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Time for Pakistan to revive its tourism industry

Waqar Mustafa
Filed on January 28, 2020

Country needs to have a framework to help the private sector gain confidence for a long-term investment.

It was a normal country I had grown up in. There were little restrictions, no red zones. I could secure my first visa to the United Kingdom in one and a half hour. I could drive my car into the UK embassy premises for submitting the visa application. I had flown British Airways then to join a fellowship in the UK. And the UK airline was not the only one operating in Pakistan. But that was before the watershed day of September 11, 2001.

Jetliners crashing into the World Trade Center in the US on September 11 rattled Pakistan. Washington blamed Taleban-controlled Kabul for sheltering the terrorists and financiers responsible for launching the attacks. Its response led to years of war and conflict in neighbouring Pakistan. International presence in Pakistan shrunk. World businesses, including airlines, shut shops. Advisories were issued by different countries to travellers on avoiding a voyage to Pakistan. Pakistan's economy sustained a colossal loss of $252 billion - 93 per cent of the size of the country's economy - owing to the US-led war against terrorism which is nearly eight times more than the financial assistance given by Washington to Islamabad, says economist Dr Hafiz Pasha in his book titled Growth and Inequality - Agenda for Reforms.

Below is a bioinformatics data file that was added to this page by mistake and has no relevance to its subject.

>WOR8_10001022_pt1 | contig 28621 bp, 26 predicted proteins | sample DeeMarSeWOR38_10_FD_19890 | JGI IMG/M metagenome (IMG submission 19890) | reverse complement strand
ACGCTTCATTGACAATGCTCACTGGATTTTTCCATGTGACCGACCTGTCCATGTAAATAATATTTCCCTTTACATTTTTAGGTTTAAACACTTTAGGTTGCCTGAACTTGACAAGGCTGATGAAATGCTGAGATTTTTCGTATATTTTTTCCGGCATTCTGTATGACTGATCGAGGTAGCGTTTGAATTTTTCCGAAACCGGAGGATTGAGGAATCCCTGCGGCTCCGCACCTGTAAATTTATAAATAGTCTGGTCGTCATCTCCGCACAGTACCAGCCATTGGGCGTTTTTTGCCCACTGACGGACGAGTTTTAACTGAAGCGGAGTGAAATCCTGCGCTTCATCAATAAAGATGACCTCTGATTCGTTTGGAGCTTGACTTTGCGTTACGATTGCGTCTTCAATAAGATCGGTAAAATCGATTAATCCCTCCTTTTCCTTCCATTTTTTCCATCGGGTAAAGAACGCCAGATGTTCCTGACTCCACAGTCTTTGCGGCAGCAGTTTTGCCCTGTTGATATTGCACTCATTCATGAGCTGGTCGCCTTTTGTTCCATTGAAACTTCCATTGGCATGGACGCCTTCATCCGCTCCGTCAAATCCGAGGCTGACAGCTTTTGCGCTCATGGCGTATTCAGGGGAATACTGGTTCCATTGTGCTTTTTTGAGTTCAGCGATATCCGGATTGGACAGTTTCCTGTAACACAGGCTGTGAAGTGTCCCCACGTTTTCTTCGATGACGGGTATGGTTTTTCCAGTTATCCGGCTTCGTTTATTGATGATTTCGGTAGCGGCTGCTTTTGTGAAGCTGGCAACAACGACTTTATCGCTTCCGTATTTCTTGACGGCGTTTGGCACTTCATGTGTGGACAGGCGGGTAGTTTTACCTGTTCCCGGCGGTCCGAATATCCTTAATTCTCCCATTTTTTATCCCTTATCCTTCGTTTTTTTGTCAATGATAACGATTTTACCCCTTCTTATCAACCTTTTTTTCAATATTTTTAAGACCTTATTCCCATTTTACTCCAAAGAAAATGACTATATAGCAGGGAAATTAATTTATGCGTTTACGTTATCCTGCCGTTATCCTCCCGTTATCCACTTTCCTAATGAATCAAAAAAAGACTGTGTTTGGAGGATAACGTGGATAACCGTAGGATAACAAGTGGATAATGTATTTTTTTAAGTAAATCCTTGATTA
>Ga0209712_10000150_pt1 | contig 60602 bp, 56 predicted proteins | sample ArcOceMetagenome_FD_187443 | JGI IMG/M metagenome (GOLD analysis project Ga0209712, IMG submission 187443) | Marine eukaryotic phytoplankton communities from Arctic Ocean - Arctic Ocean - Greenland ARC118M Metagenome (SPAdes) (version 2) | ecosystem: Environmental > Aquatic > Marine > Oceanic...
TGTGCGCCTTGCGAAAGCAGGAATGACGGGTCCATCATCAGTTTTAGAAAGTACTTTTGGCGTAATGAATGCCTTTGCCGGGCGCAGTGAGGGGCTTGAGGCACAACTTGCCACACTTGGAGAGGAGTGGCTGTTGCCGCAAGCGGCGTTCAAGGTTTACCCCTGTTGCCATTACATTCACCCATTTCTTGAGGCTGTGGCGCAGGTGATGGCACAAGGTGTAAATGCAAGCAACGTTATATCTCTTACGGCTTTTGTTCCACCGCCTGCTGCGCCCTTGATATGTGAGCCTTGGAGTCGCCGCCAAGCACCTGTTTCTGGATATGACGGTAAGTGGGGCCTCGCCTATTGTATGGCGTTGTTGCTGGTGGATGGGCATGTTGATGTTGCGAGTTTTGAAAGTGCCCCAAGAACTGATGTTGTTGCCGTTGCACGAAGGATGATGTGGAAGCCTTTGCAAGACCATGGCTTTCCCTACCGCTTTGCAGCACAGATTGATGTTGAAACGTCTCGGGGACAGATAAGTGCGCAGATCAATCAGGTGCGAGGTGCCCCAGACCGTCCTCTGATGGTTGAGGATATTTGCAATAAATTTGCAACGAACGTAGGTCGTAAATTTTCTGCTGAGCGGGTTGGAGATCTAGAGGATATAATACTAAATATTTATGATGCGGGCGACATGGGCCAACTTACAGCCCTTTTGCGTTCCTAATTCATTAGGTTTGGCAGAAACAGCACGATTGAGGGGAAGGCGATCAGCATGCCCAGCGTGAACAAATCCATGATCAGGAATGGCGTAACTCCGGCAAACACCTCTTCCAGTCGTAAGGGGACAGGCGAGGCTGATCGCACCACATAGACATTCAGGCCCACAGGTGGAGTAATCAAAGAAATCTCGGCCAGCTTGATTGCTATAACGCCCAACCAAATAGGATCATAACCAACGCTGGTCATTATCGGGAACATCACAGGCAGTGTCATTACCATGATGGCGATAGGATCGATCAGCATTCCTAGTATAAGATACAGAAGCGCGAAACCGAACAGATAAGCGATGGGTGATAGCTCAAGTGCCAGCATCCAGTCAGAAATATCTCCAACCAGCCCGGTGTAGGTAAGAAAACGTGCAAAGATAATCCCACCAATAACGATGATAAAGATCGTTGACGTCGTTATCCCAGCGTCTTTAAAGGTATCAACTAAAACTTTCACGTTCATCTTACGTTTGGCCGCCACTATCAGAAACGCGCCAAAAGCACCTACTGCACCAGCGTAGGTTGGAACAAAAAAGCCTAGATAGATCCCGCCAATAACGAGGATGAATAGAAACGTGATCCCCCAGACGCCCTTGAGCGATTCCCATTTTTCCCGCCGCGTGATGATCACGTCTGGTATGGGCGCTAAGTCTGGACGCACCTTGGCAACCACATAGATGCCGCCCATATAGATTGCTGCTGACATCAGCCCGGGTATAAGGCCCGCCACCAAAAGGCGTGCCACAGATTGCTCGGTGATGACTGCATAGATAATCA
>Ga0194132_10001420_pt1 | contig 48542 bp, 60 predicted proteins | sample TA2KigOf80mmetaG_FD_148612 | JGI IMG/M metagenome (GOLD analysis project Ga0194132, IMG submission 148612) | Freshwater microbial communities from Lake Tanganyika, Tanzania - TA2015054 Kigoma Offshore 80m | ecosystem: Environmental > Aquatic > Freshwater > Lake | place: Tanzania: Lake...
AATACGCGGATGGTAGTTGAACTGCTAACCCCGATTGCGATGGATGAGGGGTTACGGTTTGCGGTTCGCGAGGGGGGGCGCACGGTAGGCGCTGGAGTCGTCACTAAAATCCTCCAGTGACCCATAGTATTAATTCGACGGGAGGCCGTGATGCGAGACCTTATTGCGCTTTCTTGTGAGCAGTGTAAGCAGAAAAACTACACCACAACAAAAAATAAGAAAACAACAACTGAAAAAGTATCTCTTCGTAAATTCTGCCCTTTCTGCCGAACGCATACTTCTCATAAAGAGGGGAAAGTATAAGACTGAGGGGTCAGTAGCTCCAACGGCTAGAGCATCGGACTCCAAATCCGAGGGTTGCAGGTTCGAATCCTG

Pakistan has acted sternly against militant groups operating on its soil. And things are on the mend. Last week, the UK changed its travel advice to reflect the improved security situation in Pakistan. A press release from the British High Commission in Islamabad said, improved security situation has allowed for the return of British Airways to Pakistan in June 2019 and the visit by the Duke and Duchess of Cambridge in October 2019.

Pakistan's Prime Minister Imran Khan took to Twitter to appreciate the decision. "This is great news as it will address two most important econ[omic] issues facing Pak today: employment & our current account deficit, by bringing in tourism & investment which in turn will provide employment opportunities, esp[ecially] for our youth."

The United Nations, too, ended Pakistan's status as a 'non-family' duty station for UN personnel. Ambassadors of France and Germany have hinted at softening their travel advisory for Pakistan, too. The US has also assured Pakistan that it will soften its travel advisory, enabling Islamabad to attract foreign investors. Earlier, American journal Forbes had included Pakistan among one of the 10 favourite countries for tourism in 2020. Conde Nast Traveler ranked Pakistan as the number one holiday destination in 2020, acknowledging the improved security, visa relaxation policies, and its beauty. Pakistan is also among the world's top 10 business climate improvers, according to the World Bank's Doing Business 2020 study.

But there still is a long way to go. Pakistan needs to promote destinations and enhance the level of services and activities offered there to create customer and investor confidence. The country needs to have a framework to help the private sector gain confidence for a long-term investment. It also requires consolidation and improvement of peace and business climate to encourage tourists and investors to come to Pakistan in a big way - without any hurdle or fear.

Waqar Mustafa is a Pakistan-based journalist and commentator


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